Get a peek into the Yiddish Book Center's new ethnography exhibit, the Discovery Gallery. These stories from our Wexler Oral History Project collection are just a portion of the materials you can see in the exhibit. The Lee & Alfred Hutt Discovery Gallery is an interactive exhibit that celebrates and furthers our understanding of Jewish cultural identity through personal stories, objects, photographs, and interviews.
Yuri Vedenyapin describes the foundation and history of Sovetish Heymland, a Yiddish monthly magazine, which was produced from 1961 to 1991. It was filled with “shameless Soviet propaganda” and “anti-Jewish vitriol,” but also beautiful designs and illustrations.
Professor Samuel Kassow asserts that world literature translated into Yiddish demonstrates that Yiddish served as a link to the wider world. Yiddish was the medium that allowed popular world literature to be accessed by Yiddish speaking communities.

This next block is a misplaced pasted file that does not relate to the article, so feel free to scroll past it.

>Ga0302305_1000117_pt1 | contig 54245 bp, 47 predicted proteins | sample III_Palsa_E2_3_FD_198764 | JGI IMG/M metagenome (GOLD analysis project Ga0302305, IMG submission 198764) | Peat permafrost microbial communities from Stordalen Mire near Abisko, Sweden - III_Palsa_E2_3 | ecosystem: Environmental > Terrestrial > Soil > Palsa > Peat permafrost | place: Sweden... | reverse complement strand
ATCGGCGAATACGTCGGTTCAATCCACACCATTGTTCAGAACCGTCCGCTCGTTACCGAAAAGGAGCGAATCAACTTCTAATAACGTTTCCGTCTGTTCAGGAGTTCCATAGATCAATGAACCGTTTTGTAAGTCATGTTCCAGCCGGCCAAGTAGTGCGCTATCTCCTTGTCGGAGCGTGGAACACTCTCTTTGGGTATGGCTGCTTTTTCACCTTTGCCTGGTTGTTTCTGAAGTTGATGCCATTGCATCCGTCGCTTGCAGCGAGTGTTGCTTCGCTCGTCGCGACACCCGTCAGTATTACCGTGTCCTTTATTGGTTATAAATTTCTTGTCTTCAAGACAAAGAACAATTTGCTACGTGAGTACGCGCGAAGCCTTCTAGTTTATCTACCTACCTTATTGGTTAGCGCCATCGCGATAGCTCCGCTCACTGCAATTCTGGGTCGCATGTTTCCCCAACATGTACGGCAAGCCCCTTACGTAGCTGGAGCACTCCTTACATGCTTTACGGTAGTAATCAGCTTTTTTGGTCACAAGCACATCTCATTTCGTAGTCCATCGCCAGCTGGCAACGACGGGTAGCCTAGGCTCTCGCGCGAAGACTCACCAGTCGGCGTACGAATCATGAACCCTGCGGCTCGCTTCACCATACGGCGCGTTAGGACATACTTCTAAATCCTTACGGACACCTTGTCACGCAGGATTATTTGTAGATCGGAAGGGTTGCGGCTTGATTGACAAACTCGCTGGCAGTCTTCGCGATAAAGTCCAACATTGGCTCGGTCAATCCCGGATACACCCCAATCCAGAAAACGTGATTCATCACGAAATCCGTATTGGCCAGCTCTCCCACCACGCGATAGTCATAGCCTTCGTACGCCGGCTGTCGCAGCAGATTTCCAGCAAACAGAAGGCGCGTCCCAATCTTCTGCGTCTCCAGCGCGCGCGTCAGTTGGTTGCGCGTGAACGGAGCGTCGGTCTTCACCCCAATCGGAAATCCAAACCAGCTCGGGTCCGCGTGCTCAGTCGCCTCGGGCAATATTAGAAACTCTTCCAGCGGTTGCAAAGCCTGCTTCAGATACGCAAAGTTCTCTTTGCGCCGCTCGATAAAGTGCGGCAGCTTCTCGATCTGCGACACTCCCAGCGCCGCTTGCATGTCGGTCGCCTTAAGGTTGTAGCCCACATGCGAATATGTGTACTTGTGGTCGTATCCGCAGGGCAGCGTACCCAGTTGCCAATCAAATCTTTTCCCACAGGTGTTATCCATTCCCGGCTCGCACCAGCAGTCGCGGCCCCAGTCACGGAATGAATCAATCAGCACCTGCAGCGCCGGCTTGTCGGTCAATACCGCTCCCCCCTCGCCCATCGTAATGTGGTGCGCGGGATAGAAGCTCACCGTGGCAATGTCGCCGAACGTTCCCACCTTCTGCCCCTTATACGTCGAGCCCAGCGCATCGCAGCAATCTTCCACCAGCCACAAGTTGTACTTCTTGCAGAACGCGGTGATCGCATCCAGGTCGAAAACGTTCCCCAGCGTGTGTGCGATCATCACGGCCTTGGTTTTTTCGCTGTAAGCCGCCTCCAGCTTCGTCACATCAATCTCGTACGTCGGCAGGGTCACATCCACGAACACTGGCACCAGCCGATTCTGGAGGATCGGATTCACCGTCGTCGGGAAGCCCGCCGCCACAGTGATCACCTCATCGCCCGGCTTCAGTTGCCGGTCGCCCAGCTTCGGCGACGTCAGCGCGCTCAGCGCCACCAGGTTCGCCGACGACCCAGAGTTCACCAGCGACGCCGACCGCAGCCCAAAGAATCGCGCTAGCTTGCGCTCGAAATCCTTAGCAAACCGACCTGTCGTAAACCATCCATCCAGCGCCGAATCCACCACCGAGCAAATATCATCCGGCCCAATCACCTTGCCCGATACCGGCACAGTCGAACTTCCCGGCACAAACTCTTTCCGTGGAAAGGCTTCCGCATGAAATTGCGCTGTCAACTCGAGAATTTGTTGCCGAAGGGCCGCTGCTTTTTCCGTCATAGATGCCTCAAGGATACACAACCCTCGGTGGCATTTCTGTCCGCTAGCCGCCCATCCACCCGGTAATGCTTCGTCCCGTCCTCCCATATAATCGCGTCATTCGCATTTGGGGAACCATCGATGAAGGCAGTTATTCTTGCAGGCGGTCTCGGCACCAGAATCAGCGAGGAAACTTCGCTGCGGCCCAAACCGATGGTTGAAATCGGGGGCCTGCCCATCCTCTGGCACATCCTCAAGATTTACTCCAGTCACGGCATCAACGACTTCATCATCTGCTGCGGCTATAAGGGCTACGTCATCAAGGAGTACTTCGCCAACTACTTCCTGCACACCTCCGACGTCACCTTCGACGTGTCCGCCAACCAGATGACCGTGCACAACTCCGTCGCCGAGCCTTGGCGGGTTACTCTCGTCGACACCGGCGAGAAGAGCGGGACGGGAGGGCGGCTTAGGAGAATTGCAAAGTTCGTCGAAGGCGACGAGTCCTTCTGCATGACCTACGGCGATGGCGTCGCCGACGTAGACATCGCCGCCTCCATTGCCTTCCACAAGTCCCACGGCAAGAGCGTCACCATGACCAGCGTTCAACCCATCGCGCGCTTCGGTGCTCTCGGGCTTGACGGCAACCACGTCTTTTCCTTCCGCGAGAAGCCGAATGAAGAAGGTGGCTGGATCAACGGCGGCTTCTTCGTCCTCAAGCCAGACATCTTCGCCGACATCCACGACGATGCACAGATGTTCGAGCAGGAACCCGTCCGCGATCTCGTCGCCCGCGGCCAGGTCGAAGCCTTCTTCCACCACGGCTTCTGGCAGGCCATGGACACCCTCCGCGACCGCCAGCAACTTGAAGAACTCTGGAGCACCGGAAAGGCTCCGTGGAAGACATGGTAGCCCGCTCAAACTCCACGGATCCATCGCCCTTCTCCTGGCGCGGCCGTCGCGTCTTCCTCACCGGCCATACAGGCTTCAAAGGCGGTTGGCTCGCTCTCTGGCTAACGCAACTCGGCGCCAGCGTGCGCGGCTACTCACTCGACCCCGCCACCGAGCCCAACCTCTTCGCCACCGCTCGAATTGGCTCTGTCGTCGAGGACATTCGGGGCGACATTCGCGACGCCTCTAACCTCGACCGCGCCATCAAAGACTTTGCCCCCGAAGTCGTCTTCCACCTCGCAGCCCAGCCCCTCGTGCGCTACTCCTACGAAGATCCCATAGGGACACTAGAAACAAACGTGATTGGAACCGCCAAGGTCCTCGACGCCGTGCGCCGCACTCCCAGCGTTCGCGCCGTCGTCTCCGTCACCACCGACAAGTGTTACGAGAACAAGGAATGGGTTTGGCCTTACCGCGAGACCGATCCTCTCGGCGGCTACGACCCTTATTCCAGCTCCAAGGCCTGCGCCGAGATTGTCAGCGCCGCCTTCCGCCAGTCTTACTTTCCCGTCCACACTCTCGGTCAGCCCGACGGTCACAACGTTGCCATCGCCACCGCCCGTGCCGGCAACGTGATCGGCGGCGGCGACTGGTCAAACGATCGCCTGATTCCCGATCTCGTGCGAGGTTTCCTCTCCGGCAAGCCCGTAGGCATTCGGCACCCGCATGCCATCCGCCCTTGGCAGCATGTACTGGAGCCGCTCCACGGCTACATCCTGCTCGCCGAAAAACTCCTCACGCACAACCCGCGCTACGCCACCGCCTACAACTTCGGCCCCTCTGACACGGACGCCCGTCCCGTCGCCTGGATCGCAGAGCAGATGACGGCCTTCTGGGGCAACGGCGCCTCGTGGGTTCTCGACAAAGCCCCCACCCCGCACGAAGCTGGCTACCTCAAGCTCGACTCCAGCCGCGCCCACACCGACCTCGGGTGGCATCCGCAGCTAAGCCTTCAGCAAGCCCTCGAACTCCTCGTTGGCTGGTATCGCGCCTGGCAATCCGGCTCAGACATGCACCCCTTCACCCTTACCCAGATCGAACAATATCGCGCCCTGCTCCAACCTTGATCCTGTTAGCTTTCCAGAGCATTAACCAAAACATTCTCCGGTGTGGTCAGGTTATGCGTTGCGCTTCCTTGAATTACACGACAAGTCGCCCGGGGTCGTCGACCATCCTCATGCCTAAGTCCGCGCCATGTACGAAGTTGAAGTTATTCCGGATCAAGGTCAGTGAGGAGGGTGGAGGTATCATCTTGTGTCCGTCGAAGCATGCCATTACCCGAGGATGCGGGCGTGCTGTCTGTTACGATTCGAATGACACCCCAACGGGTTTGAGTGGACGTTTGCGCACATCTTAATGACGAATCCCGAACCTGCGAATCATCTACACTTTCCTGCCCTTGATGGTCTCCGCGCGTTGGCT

Professor Samuel Kassow speaks about the power of Sutzkever’s poetry, which Sutzkever believed would outlive him and the destruction of World War II. Kassow sings one of Sutzkever’s most famous poems written in the Vilna ghetto, unter dayne vayse shtern (under your white stars) and was set to music by Avrom Brudno.
Professor Ruth Wisse reflects on the scope and ambition of Asch’s writing. Wisse asserts that Asch takes risks and is not afraid to “go large” by branching out beyond Jewish topics in his Yiddish works.